Whenever convictions are not arrived at by direct contact with the world and the objects themselves, but indirectly through a critique of the opinions of others, the processes of thinking are impregnated with ressentiment. The establishment of "criteria" for testing the correctness of opinions then becomes the most important task. Genuine and fruitful criticism judges all opinions with reference to the object itself. Ressentiment criticism, on the contrary, accepts no "object" that has not stood the test of criticism
Whenever convictions are not arrived at by direct contact with the world and the objects themselves, but indirectly through a critique of the opinions of others, the processes of thinking are impregnated with ressentiment. The establishment of 'criteria' for testing the correctness of opinions then becomes the most important task. Genuine and fruitful criticism judges all opinions with reference to the object itself. Ressentiment criticism, on the contrary, accepts no 'object' that has not stood the test of criticism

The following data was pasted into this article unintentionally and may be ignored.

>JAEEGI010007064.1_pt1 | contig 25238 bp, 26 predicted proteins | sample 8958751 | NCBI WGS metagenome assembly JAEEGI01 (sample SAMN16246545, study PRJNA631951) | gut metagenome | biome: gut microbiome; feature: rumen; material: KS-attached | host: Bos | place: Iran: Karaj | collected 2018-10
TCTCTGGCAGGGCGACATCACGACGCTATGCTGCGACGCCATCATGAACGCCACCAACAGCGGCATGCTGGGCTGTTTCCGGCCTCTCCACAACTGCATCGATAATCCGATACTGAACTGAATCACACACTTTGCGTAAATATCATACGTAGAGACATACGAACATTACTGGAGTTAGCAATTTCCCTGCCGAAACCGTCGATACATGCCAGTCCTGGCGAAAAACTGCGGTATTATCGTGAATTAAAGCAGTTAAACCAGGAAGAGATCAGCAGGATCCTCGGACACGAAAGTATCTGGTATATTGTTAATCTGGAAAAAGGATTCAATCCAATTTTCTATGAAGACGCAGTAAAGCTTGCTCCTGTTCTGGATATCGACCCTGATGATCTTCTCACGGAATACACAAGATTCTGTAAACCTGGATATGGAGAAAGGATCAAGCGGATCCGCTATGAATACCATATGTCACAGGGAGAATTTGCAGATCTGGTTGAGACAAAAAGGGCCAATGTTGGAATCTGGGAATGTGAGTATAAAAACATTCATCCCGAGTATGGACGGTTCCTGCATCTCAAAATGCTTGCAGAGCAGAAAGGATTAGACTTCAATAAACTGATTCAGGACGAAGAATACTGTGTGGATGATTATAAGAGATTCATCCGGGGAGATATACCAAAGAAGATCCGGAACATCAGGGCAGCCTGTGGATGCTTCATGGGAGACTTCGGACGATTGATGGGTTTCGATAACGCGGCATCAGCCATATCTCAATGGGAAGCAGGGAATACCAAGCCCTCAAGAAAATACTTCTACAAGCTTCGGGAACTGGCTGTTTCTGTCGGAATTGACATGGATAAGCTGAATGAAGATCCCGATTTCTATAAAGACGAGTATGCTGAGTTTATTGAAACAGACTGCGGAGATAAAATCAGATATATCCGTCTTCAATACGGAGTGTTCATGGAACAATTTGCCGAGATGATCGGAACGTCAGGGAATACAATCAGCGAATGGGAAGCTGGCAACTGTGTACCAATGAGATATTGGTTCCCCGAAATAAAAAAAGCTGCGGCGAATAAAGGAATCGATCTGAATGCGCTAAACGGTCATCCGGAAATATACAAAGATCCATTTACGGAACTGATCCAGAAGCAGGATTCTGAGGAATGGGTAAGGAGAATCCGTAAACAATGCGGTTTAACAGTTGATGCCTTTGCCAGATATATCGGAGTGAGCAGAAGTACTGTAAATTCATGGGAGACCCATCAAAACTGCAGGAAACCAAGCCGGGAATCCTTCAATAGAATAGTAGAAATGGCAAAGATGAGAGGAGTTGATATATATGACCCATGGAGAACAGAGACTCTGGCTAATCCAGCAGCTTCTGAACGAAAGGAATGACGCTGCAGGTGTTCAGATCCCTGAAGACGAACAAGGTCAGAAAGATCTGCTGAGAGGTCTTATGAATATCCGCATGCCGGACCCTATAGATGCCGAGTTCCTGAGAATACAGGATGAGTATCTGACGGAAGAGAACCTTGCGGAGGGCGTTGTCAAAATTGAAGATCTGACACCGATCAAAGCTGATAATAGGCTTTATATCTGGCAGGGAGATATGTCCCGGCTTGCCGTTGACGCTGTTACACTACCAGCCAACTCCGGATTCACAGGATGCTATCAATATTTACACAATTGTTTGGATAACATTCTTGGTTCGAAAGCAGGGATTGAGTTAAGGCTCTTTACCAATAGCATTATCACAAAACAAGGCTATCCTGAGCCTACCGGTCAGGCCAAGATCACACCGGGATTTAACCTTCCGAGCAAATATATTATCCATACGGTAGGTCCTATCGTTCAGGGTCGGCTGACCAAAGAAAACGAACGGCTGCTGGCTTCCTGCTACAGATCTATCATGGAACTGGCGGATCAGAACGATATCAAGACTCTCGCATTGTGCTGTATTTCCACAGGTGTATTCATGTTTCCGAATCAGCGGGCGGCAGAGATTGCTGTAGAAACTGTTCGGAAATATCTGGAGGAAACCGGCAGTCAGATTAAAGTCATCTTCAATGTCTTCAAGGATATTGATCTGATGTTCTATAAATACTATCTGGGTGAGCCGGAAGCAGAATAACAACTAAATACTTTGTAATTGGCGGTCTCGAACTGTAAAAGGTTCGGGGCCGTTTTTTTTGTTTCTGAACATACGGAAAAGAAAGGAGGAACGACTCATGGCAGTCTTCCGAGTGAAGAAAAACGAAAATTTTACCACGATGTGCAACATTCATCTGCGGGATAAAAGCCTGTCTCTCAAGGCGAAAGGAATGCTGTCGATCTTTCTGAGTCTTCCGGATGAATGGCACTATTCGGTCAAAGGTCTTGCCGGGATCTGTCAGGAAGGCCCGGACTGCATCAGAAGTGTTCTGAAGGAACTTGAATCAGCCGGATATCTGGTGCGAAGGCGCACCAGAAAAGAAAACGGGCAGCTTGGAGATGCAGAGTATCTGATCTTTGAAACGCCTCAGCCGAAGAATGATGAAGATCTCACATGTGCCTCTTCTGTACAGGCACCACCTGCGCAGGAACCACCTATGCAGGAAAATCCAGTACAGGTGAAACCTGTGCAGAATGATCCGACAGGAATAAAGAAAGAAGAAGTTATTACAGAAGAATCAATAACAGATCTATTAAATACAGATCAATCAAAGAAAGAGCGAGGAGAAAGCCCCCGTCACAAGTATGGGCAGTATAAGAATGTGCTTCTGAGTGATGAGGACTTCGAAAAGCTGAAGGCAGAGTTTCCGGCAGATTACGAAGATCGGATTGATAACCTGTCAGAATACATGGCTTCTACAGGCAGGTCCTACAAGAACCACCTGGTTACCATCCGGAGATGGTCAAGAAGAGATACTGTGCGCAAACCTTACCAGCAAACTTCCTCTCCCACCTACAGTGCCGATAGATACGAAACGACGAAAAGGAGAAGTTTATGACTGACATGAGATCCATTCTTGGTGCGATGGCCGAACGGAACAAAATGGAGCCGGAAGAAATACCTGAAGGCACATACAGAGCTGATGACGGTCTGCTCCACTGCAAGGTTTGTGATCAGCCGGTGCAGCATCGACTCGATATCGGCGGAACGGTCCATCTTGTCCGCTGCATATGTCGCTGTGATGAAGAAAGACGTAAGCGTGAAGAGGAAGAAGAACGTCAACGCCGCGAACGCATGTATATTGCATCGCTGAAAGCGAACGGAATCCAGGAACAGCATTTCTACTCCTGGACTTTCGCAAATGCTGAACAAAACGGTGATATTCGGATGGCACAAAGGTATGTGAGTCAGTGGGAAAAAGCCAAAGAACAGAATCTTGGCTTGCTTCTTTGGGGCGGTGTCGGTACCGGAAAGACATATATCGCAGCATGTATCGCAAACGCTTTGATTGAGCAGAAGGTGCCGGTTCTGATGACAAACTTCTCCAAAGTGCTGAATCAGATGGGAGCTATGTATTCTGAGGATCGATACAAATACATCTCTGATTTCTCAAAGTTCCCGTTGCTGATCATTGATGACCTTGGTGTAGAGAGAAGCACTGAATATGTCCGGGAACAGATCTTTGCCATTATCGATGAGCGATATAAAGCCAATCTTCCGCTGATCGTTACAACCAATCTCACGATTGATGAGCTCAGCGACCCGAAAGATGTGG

We have so long been subject to external criticism that we don't know how to react to internal criticism, because whereas the most enduring, positive and sensible response to the former is a united front - you shall not divide us, here we stand - responding to the latter is an entirely different ballgame. This is my fear: that as a community, we don't know how to critique ourselves, and that this is dong us damage. Criticism, and specifically the criticism of both literary publications and the mainstream press, has so long been the weapon of the enemy that our first response on seeing it wielded internally is to call it the work of traitors. We have found strength in the creation of our own conventions and the hallowing of our own legends, flourishing to such an extent that, even if we are not yet accepted into the mainstream literary establishment, we are nonetheless part of the cultural mainstream. We are written about inaccurately, yet we are written about; and if there ever was a time when the whole genre seemed a precarious, faddish endeavour, then that time is surely past. Blog post: Criticism in SFF and YA